Friday, December 11, 2009

Malacañang lashes out at critics of martial law

By TJ Burgonio
Philippine Daily Inquirer
First Posted 01:55:00 12/12/2009

Filed Under: Martial Law, Congress, Maguindanao Massacre

Original Story:

MANILA, Philippines – Smarting from the tough grilling at Congress’ joint session, Malacañang on Friday lashed at critics of martial law in Maguindanao and said they were virtual backers of the clan believed responsible for the Nov. 23 massacre of 57 people in the province.

“A vocal minority has joined agitators outside and inside the halls of Congress in condemnation of President Macapagal-Arroyo. The crisis in Maguindanao, for them, has become fresh fodder for their political black propaganda,” Press Secretary Cerge Remonde said.

“Are they now shedding copious tears in sympathy with Datu Unsay Mayor Andal Ampatuan Jr., others in the clan and some 160 individuals who have been arrested or are about to be arrested for planning or directly participating in the gruesome massacre?”

Palace officials led by Executive Secretary Eduardo Ermita have endured hours of intense grilling by lawmakers in the last two session days on the imposition of martial law in Maguindanao.

The joint session convened on Wednesday to revoke or approve Proclamation No. 1959 declaring martial law and suspending the privilege of the writ of habeas corpus in the province.

Ms Arroyo issued the proclamation on Dec. 4 to quell a “rebellion in the offing” by armed groups loyal to the Ampatuans.

But why politicians?

Remonde said it was easy to understand if the Ampatuans petitioned the Supreme Court to declare the proclamation unconstitutional, but not politicians.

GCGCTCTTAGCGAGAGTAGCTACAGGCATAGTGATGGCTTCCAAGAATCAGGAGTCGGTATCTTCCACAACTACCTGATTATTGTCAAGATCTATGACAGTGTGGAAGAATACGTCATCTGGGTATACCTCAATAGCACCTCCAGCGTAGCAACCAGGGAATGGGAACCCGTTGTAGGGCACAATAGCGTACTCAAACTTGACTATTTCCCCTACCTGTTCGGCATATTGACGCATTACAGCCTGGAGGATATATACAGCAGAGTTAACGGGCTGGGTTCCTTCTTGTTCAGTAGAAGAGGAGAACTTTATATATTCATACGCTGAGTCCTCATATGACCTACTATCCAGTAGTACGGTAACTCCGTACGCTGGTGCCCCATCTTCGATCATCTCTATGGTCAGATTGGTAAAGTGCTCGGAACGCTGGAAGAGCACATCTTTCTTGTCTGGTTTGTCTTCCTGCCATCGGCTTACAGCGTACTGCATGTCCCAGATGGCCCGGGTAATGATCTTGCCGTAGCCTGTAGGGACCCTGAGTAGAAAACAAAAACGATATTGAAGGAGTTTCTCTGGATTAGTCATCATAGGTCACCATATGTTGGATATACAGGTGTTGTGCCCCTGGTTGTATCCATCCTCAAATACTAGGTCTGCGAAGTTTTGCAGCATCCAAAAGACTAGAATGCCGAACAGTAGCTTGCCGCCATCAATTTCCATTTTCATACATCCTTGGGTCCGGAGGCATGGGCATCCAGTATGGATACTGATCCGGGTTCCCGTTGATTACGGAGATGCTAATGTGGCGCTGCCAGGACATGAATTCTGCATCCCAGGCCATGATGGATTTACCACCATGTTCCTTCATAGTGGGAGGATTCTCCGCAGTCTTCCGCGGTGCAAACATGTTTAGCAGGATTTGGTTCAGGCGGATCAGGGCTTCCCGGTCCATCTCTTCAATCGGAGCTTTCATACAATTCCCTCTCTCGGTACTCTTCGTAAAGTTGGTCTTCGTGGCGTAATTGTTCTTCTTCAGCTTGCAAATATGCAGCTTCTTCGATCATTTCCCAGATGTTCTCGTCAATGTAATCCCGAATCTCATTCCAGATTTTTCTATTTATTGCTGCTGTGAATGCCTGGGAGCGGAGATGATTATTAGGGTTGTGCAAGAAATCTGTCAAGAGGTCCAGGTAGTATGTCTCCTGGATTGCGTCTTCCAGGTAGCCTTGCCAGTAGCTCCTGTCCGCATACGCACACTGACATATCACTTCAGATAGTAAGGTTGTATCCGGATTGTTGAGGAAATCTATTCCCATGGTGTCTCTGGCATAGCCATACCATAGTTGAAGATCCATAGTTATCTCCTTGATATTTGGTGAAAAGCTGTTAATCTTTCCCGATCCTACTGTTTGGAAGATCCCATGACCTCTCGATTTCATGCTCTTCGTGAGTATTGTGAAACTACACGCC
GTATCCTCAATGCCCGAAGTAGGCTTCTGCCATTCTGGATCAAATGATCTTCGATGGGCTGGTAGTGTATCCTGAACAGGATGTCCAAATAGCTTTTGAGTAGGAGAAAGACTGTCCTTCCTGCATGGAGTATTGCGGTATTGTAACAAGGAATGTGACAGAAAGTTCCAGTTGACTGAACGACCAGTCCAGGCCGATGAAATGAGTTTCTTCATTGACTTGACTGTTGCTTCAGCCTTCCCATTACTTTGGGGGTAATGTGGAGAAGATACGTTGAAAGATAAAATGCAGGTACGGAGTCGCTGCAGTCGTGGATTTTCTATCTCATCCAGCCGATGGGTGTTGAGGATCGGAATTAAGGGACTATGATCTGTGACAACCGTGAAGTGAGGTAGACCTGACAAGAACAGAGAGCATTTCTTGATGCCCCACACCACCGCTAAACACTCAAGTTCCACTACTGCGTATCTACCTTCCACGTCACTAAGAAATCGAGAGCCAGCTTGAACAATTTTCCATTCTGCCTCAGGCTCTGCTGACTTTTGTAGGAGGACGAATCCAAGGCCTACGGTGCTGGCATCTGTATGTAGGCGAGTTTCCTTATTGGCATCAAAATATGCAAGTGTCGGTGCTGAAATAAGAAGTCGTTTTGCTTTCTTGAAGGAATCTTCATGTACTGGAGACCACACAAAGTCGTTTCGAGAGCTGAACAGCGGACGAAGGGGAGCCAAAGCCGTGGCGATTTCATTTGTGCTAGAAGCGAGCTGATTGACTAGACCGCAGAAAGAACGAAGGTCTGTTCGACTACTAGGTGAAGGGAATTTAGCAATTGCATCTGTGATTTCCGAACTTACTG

“[The Ampatuans’] awesome power to defy lawful authority is slipping away, and their ability to evade criminal responsibility is in jeopardy. But what are we to make of the politicians who have taken the side of this powerful family?” he said, reading from a prepared statement.

“They do not say it out loud, but a Supreme Court decision favorable to their cause could nullify the arrest of the suspects and may render the evidence against them inadmissible,” he added.

Remonde said that contrary to the arguments of the petitioners, including politicians, martial law posed no danger to human rights.

He said policemen and soldiers were only going after the perpetrators of the massacre.


“So, are they now so concerned about the welfare and well-being of the suspects in this gruesome crime?” he said.

Remonde said it was up to the public to judge the lawmakers’ actions.

“As they were also trying to picture things in their own perspective, we also felt that we have to picture things from our own point of view,” he said when asked whether he was in effect boxing in critics of martial law.

He said he pitied his colleagues in the Cabinet who were asked the same questions over and over by lawmakers “who were not willing to listen.”

“That’s part of the democratic process. We have no regrets about that. Truth to tell, I pity my colleagues. And I admire them for their fortitude in defending the government,” he said.

Original Story:

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